GRAVES, RICHARD CAMPBELL

Name: Richard Campbell Graves
Rank/Branch: O1/US Navy Reserves
Unit: Attack Squadron 215, USS BON HOMME RICHARD (CVA-31)
Date of Birth: 05 August 1944 (Richmond VA)
Home City of Record: Sunderland MA
Date of Loss: 25 May 1967
Country of Loss: North Vietnam/Over Water
Loss Coordinates: 185359N 1054200E
Status (in 1973): Killed/Body Not Recovered
Category: 5
Aircraft/Vehicle/Ground: A1H
Refno: 0709
Other Personnel In Incident: (None missing)

Source: Compiled by Homecoming II Project 01 April 1990 from one or more of
the following: raw data from U.S. Government agency sources, correspondence
with POW/MIA families, published sources, interviews. Updated by the P.O.W.
NETWORK 1998.

REMARKS:

SYNOPSIS: Ensign Richard C. Graves was a pilot assigned to Attack Squadron
215 onboard the aircraft carrier USS Bon Homme Richard (CVA-31). On May 25,
1967, he launched in his A1H Skyraider on an armed coastal reconnaissance
mission over North Vietnam. Ensign Graves was the wingman for Lt. O'Rourke
on this mission. The flight was to seek out and destroy enemy water-borne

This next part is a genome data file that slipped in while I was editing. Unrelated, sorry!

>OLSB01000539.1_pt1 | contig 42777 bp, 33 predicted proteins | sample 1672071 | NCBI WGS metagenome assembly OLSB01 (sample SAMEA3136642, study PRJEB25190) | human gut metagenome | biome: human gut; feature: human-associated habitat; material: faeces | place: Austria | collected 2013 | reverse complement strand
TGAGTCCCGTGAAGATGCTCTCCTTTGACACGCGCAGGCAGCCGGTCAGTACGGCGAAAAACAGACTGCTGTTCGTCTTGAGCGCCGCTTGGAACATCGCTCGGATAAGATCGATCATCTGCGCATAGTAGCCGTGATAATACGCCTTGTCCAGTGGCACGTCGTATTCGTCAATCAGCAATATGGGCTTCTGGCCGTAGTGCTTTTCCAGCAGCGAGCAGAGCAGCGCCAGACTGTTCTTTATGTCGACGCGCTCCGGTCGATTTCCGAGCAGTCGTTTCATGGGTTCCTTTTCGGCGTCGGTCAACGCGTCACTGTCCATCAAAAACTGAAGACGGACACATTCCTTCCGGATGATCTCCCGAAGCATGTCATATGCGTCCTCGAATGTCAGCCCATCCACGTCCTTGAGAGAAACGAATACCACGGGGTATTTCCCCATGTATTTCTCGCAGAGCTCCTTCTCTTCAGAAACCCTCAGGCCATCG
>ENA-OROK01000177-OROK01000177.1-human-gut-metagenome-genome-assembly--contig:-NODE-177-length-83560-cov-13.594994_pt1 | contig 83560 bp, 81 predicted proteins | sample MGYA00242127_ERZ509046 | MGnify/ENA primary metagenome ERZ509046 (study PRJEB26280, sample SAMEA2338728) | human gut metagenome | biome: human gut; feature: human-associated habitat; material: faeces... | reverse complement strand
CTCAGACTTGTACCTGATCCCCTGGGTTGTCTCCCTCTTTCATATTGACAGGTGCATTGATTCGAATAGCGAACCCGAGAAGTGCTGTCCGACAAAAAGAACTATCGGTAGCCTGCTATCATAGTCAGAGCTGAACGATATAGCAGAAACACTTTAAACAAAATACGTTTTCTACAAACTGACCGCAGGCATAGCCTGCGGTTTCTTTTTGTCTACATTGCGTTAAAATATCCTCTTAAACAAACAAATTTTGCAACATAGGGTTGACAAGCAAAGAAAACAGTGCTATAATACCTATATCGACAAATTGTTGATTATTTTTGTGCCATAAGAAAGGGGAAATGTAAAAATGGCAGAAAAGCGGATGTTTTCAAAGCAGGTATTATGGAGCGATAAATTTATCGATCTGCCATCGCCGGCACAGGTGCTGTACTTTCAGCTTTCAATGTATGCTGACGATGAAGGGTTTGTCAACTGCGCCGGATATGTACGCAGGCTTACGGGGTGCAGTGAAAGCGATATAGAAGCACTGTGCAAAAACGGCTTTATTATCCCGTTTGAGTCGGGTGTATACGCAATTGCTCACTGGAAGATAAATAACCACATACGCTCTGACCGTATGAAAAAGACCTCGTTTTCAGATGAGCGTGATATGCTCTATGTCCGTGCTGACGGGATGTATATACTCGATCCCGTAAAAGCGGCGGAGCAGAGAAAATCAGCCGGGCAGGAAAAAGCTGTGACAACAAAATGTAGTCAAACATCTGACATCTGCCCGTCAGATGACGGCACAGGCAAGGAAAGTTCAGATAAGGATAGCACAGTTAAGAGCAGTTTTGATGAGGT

logistics traffic.

The lead aircraft started an attack run on a small cargo boat with Ensign
Graves immediately behind him. Graves fired rockets on and around the craft,
then pulled out of the run in a normal manner. As the aircraft approached a
wings level, climging position, the left wing started to drop and continued
to lose altitude until it made contact with the water. The aircraft exploded
on impact and burst into flames.

Under the circumstances, Ensign Graves was unable to exit the plane. An
immediate search and rescue effort was started with the assistance of other
A1 aircraft and a rescue helicopter in the area. During the search, they
were taken under fire from three anti-aircraft batteries located on the
coast about a mile from the crash scene. It is probable that Graves'
aircraft was hit by these batteries during the pull-out from his rocket
attack.

Ensign Richard Graves is listed with honor among the missing because no
remains were found. His case seems quite clear. For others who are listed
missing, resolution is not as simple. Many were known to have survived their
loss incident. Quite a few were in radio contact with search teams and
describing an advancing enemy. Some were photographed or recorded in
captivity. Others simply vanished without a trace.

Reports continue to mount that we abandoned hundreds of Americans to the
enemy when we left Southeast Asia. While Graves may not be among them, one
can imagine his proud willingness to fly one more mission to help bring them
home.